Fun things to do in Plymouth

  • Pilgrims Memorial State Park
    Pilgrims Memorial State Park
    by Jim_Eliason
  • Pilgrims Memorial State Park
    Pilgrims Memorial State Park
    by Jim_Eliason
  • Pilgrims Memorial State Park
    Pilgrims Memorial State Park
    by Jim_Eliason

Most Viewed Things to Do in Plymouth

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    1749 Court House and Museum

    by SteveOSF Written Sep 1, 2007

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    Built in 1749, it originally served as the courthouse for Plymouth County. The structure is the oldest wooden courthouse in the United States. It also had lengthy service as civil offices after its courthouse days ended.

    In this building, John Adams defended the British soldiers charged with murder for their participation in the Boston Massacre. (The venue was changed since it was feared a fair trail might not be possible in Boston.) Mr. Adams was able to obtain an acquittal for the murder charges. Accepting this case brought Mr. Adams grief among his friends, but he held to his principal that the soldiers should receive representation. Walk through the building where a man, who was to become the Second President of the United States, had once walked, worked, and contemplated being torn between his convictions and his patriotism.

    Admission is free. The first story is a museum, but the second story has a fully intact courtroom, so be sure to go up the stairs. The staff was friendly and informative.

    1749 Court House and Museum Site of the Boston Massacre Trail
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    Back to 1627 in Plimouth

    by grandmaR Updated May 18, 2007

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    Some years ago - not in the 17th century, but in the 1970s - I visited Plimouth Plantation with my two oldest children. [Calling something in Massachusetts a "Plantation" seems like a bit of an anachronism.] It doesn't look significantly different now from the way it was in the 1970s - at least going by the website. The pictures that I took were slides which have been digitized.

    What it is -- the reconstruction of the original settlement of the Plymouth Colony established by the Pilgrims which was started in 1947 by Henry Hornblower II, a Boston stockbroker and amateur archaeologist. It was expanded to today's fortified village by the 1950s. In this section of the museum, interpreters have been trained to speak, act, and dress appropriately for the period. The village approximates the assumed layout of the original

    Plimoth Plantation is open March 24 through November 25, 7 days a week.
    * The Plimoth Plantation location is 3 miles south of downtown Plymouth

    Hours of Plimoth Plantation:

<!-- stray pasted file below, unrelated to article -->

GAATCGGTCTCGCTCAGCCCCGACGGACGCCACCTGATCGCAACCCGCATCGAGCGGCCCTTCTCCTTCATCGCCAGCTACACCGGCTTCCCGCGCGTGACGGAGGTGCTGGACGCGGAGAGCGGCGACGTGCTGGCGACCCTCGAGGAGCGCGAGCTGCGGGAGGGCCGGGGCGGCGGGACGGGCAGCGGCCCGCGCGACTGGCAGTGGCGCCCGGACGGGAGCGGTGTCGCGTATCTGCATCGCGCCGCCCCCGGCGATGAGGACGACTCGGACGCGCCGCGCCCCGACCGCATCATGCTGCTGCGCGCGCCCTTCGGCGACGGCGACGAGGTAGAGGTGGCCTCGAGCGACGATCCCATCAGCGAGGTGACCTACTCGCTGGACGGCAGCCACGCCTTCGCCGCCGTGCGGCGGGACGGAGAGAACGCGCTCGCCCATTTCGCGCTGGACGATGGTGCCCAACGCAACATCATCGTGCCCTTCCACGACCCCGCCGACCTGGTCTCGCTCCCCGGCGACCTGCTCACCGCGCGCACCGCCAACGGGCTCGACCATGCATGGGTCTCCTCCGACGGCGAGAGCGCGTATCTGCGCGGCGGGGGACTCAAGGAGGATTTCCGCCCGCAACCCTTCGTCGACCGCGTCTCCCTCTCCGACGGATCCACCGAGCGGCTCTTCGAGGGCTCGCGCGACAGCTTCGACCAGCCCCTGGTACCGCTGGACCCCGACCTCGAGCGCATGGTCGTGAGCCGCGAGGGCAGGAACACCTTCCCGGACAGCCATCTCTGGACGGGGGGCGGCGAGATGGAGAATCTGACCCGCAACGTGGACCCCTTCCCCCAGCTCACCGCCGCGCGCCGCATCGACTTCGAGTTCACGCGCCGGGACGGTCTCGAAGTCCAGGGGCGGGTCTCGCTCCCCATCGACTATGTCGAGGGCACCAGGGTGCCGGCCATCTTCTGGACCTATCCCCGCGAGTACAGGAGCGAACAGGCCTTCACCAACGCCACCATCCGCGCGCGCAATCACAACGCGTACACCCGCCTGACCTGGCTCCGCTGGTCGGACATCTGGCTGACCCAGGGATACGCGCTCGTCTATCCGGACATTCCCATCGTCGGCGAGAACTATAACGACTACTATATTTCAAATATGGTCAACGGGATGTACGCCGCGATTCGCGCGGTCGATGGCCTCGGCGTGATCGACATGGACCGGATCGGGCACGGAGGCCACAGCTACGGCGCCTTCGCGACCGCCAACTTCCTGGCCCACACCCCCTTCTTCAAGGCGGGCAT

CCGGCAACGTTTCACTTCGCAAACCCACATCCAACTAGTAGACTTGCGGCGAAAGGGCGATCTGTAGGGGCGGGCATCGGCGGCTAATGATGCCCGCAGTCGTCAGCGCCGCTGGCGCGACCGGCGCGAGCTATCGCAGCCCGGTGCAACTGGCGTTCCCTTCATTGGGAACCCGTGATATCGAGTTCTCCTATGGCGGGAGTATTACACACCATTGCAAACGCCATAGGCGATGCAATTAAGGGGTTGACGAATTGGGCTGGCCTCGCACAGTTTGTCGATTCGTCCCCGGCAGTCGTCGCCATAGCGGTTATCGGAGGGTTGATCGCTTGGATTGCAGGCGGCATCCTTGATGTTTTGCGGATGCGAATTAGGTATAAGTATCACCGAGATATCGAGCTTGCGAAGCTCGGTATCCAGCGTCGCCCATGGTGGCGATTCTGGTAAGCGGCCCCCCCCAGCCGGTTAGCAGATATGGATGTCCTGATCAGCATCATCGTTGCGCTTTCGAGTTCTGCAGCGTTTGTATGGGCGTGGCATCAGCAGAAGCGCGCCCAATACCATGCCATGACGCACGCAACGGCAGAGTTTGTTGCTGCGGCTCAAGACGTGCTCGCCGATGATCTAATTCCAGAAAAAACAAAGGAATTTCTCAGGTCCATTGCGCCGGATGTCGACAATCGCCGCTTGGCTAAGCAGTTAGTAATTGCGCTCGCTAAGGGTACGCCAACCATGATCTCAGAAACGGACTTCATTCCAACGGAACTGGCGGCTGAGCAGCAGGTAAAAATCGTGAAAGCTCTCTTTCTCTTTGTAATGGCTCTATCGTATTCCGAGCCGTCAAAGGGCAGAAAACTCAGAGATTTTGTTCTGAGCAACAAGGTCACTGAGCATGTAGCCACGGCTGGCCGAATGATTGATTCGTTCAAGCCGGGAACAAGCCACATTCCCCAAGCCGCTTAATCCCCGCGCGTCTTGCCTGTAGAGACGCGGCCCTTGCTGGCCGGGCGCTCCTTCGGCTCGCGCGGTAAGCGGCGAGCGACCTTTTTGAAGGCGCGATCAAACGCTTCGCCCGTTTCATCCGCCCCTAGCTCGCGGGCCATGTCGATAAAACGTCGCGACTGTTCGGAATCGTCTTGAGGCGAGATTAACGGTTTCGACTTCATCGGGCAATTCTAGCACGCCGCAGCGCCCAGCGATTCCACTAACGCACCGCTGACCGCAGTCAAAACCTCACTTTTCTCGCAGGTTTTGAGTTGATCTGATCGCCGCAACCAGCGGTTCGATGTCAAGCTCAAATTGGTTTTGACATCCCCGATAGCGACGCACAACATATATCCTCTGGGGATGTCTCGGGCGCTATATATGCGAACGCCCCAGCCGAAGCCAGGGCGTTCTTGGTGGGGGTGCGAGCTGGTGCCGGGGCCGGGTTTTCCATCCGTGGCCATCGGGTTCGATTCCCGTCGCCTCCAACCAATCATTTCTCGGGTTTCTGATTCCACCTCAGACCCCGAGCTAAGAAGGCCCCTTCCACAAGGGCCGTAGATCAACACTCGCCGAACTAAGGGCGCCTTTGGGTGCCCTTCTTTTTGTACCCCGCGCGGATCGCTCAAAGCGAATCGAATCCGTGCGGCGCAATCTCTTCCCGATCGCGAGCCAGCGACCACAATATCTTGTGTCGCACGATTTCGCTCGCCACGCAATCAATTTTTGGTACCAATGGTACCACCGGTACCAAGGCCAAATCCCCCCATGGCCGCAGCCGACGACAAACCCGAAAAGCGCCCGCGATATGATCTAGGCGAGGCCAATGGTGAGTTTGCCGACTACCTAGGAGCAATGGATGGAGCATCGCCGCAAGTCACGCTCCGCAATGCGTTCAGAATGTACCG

* Henry Hornblower II Visitor Center is open from 9:00 am to 5:30 pm.
    * Exhibit in the Visitor Center: Thanksgiving: Memory, Myth & Meaning is open from 9:00 am to 5:00 pm.
    * Crafts Center is open from 9:15 am to 5:00 pm
    * 1627 English Village is open from 9:30 am to 5:00 pm
    * the Wampanoag Homesite is open from 9:30 am to 5:00 pm
    * Nye Barn is open from 9:30 am to 5:00 pm
    Visiting the Wampanoag Homesite, the 1627 English Village, the Crafts Center, and the Nye Barn requires at least a mile of walking over uneven terrain

    Tickets to the Plimouth Plantation only:
    Adults $21.00
    Children (6-12) $12.00
    Seniors $19.00

    Combination tickets that include the Mayflower II are also available

    Houses and street Wood sawing device and reinactor Vegetable garden with two daughters (left & center From the village to the coast From the village to the pond
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    Plimoth Plantation: 1627 Pilgrim Village

    by gosiaPL Updated Sep 4, 2006

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    Surely this village is a must in the historical Plymouth! It is an oustanding reproduction of the first settlers' village which was originally located in present-day Plymouth. As you enter the village, you will pass through the gathering building, be sure to climb the upper floor for an overview of the whole village, it's worth it! Just don't try to fire those cannons that sit there :-)
    In the village there are costumed guides all over the place "living" their 1627's lives: cooking meals, doing their gardens and housework, etc. It really feels like you are literally taken back in time to the 1600's. Be sure to talk to them and ask them questions, they will be behaving and responding with their 1627's identities, they've gone through special training to do this. Try asking them a question related to any time later than the 1600's and see if you can catch them forget their 1627's identity :-)

    Overview of the Pilgrim Village Cannons on the upper floor Costumed guide, sewing and talking to us Little wooden cabins Daily chores never ended!
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    Pilgrim Hall Museum

    by gosiaPL Updated Sep 4, 2006